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Want to breathe easy? You may want to avoid Echo Park and Lincoln Heights based on this air pollution study

Lincoln Heights had the third dirtiest air in LA county, according to a USC study

A study that compared air pollution in different communities  determined that Lincoln Heights and Echo Park had some of the dirtiest air in the county while Eagle Rock and Montecito Heights had some of the cleanest, according to researchers at USC.

The most widely available information on air quality usually reflect large swaths of the region. In contrast, the USC study pinpoints estimated pollution levels in 251 communities and neighborhoods by using artificial intelligence, regional air quality readings and information about local geography.

Researchers with Crosstown, a joint project by several departments at USC, based their results of neighborhood air quality in part by looking at hourly readings of microscopic particulate matter, which is found in the exhaust of motor vehicles and emissions from power plants. These tiny bits of soon can be inhaled through the nose and are associated with health problems.  For the USC study, a years worth of readings of the particulate matter known PM2.5 were taken between November 2016 and October 2017.

The study then looked at how many times levels of PM2.5 rose into an unhealthy range for asthma sufferers, the elderly and others who are sensitive to poor air quality. Those results were then taken into account  when Crosstown created its neighborhood air quality index and rankings of 251 neighborhoods.  Based on those rankings, Chinatown had the highest risk of unhealthy air while Altadena had the lowest.

You can find the rankings for all 251 communities here. The rankings for Eastside communities are found below, ranked from the worst air quality to the best:

Why is the air so bad in Lincoln Heights, Echo Park and Elysian Park?

A summary of the study noted that Lincoln Heights, located next to the 5 Freeway,  “is ringed by hills, which can trap pollution.”

Echo Park, which is located between the 5 and 101 Freeways,  “gets a lot of traffic on its city streets from people traveling to and from Downtown” while Elysian Park sits at the junction of the 5 and 10 freeways, said the summary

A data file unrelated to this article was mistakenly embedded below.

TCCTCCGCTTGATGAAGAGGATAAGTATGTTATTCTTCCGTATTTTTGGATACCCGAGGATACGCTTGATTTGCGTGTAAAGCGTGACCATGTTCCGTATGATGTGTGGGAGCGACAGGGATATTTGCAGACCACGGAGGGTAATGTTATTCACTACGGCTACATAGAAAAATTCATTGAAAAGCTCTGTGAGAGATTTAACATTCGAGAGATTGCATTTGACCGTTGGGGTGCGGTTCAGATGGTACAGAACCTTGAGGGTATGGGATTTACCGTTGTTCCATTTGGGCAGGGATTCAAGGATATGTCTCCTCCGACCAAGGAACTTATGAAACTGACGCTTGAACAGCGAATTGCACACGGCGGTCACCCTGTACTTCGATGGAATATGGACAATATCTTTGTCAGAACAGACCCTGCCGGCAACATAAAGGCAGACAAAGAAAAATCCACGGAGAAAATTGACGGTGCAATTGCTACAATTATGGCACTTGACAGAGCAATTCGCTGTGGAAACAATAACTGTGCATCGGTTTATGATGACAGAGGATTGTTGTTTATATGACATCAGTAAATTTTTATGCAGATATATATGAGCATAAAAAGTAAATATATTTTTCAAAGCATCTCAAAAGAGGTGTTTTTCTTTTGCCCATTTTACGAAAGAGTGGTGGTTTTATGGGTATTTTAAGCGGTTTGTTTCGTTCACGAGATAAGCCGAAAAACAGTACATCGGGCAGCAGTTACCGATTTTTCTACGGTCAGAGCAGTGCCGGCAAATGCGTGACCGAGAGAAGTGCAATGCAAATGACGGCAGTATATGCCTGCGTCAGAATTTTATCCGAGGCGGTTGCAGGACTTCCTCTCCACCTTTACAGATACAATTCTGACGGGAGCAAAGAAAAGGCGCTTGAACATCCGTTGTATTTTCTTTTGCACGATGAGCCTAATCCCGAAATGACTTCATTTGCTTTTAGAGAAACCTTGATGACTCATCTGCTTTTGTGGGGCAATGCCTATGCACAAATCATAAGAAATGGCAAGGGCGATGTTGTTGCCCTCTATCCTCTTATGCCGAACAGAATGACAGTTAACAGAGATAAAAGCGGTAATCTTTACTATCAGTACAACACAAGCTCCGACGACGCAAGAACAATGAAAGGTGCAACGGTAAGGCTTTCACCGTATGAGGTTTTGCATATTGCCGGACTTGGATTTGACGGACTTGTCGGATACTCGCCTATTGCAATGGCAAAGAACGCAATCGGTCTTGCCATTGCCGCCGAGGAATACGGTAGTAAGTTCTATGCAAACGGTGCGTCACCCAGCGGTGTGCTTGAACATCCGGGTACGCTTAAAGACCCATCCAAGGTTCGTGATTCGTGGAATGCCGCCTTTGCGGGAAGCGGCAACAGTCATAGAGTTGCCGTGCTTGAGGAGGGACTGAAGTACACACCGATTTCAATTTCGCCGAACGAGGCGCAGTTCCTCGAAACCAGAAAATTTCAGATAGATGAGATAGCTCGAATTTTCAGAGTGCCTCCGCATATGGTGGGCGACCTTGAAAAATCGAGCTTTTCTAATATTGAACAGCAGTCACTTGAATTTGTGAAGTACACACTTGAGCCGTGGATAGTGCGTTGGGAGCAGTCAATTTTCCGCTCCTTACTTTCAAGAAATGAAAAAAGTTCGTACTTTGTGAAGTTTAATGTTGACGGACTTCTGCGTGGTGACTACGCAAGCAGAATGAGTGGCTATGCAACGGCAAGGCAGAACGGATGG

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3 comments

  1. Thank you so much for sharing this study. I wish Elysian Valley had been included, as – like Lincoln Park – it is also ringed by hills, surrounded by freeways and home to Metrolink’s Central Maintenance Facility (CMF) which has been dispersing diesel particulate matter (DPM), NOX, and respirable silica among other air pollutants to our neighborhoods since 1992 when it illegally built its facility in Cypress Park with no CEQA. We are working to inform our communities and effect positive change via LA River Communities for Environmental Equity (larcee.org).

  2. thanks–lived there before all the changes–20yrs.–knew and had to dust every hour, or, so. lol. take care, ya’ll.

  3. I live in echo park with a one-year old so I was very concerned about this article. I purchased an ECOWITT WH0290 air quality monitor and have been watching it for about a month now. The results are a lot more positive than this article would suggest (at least for my specific location: Laveta Terrace & W. Kensington). The average PM2.5 reading is around 20 and it very rarely exceeds 50. In the evenings and early morning it can be less than 10. The all-time high I saw was 61. For context, anything below 50 is considered very good.

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